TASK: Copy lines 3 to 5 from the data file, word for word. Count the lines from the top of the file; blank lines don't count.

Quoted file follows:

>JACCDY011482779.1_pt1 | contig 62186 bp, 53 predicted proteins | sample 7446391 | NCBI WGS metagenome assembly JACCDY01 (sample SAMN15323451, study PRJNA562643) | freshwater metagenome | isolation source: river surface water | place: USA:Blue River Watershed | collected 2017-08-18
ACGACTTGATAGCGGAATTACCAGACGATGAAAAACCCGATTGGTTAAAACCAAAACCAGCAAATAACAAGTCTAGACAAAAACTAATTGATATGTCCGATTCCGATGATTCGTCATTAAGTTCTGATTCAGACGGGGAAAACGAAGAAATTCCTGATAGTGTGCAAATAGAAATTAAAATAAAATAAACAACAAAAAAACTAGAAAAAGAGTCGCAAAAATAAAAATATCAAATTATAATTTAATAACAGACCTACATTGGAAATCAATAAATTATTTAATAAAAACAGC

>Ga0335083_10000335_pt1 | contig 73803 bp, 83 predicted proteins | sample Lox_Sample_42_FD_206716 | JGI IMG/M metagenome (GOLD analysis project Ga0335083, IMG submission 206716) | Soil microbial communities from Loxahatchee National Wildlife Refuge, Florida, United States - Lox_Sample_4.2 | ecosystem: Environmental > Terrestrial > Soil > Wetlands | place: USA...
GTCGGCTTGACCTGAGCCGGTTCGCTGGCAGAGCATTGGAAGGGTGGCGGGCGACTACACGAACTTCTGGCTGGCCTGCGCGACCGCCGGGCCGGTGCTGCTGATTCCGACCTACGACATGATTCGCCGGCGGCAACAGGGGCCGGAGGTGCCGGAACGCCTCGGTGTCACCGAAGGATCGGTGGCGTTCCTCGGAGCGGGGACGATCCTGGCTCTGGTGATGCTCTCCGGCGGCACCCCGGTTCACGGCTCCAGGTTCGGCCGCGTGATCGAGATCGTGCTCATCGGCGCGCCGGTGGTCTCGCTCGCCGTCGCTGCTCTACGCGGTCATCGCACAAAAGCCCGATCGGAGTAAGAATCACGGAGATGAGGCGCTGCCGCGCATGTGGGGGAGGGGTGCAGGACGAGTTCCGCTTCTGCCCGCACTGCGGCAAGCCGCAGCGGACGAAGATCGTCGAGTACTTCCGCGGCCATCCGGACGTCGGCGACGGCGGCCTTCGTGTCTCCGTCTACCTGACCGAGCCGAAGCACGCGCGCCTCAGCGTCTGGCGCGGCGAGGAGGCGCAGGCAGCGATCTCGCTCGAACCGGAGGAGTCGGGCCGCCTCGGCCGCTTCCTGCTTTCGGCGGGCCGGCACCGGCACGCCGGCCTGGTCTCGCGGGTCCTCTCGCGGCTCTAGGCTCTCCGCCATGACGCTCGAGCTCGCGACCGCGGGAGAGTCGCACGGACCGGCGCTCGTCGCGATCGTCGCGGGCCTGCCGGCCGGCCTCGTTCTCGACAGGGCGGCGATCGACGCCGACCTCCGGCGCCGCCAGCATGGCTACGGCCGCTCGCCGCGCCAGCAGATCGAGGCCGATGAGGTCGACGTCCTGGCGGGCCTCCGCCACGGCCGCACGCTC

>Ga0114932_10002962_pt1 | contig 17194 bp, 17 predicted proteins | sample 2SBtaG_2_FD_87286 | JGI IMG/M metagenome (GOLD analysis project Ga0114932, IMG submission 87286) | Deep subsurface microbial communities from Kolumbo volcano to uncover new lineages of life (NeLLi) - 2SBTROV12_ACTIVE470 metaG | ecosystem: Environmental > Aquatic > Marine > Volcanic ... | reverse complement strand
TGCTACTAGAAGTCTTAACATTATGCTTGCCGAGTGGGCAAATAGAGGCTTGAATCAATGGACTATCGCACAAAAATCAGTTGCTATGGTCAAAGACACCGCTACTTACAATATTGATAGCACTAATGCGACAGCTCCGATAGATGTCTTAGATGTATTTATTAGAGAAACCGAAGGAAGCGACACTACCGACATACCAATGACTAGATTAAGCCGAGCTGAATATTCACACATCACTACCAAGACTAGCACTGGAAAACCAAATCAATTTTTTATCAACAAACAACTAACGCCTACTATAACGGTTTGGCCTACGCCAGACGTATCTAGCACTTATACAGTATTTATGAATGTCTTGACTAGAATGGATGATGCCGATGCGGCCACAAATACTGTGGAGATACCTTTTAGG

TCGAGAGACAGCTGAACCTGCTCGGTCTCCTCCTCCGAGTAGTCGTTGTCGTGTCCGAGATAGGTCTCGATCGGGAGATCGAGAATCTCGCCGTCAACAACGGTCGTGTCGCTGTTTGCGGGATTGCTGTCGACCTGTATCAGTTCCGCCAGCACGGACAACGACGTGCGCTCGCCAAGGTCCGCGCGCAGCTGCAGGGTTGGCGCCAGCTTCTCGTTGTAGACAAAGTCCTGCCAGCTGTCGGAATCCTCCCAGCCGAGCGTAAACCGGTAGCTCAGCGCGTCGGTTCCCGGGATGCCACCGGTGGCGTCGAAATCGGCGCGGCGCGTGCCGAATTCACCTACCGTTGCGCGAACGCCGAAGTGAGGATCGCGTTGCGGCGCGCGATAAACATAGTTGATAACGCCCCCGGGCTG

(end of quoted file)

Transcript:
>Ga0335083_10000335_pt1 | contig 73803 bp, 83 predicted proteins | sample Lox_Sample_42_FD_206716 | JGI IMG/M metagenome (GOLD analysis project Ga0335083, IMG submission 206716) | Soil microbial communities from Loxahatchee National Wildlife Refuge, Florida, United States - Lox_Sample_4.2 | ecosystem: Environmental > Terrestrial > Soil > Wetlands | place: USA...
GTCGGCTTGACCTGAGCCGGTTCGCTGGCAGAGCATTGGAAGGGTGGCGGGCGACTACACGAACTTCTGGCTGGCCTGCGCGACCGCCGGGCCGGTGCTGCTGATTCCGACCTACGACATGATTCGCCGGCGGCAACAGGGGCCGGAGGTGCCGGAACGCCTCGGTGTCACCGAAGGATCGGTGGCGTTCCTCGGAGCGGGGACGATCCTGGCTCTGGTGATGCTCTCCGGCGGCACCCCGGTTCACGGCTCCAGGTTCGGCCGCGTGATCGAGATCGTGCTCATCGGCGCGCCGGTGGTCTCGCTCGCCGTCGCTGCTCTACGCGGTCATCGCACAAAAGCCCGATCGGAGTAAGAATCACGGAGATGAGGCGCTGCCGCGCATGTGGGGGAGGGGTGCAGGACGAGTTCCGCTTCTGCCCGCACTGCGGCAAGCCGCAGCGGACGAAGATCGTCGAGTACTTCCGCGGCCATCCGGACGTCGGCGACGGCGGCCTTCGTGTCTCCGTCTACCTGACCGAGCCGAAGCACGCGCGCCTCAGCGTCTGGCGCGGCGAGGAGGCGCAGGCAGCGATCTCGCTCGAACCGGAGGAGTCGGGCCGCCTCGGCCGCTTCCTGCTTTCGGCGGGCCGGCACCGGCACGCCGGCCTGGTCTCGCGGGTCCTCTCGCGGCTCTAGGCTCTCCGCCATGACGCTCGAGCTCGCGACCGCGGGAGAGTCGCACGGACCGGCGCTCGTCGCGATCGTCGCGGGCCTGCCGGCCGGCCTCGTTCTCGACAGGGCGGCGATCGACGCCGACCTCCGGCGCCGCCAGCATGGCTACGGCCGCTCGCCGCGCCAGCAGATCGAGGCCGATGAGGTCGACGTCCTGGCGGGCCTCCGCCACGGCCGCACGCTC

>Ga0114932_10002962_pt1 | contig 17194 bp, 17 predicted proteins | sample 2SBtaG_2_FD_87286 | JGI IMG/M metagenome (GOLD analysis project Ga0114932, IMG submission 87286) | Deep subsurface microbial communities from Kolumbo volcano to uncover new lineages of life (NeLLi) - 2SBTROV12_ACTIVE470 metaG | ecosystem: Environmental > Aquatic > Marine > Volcanic ... | reverse complement strand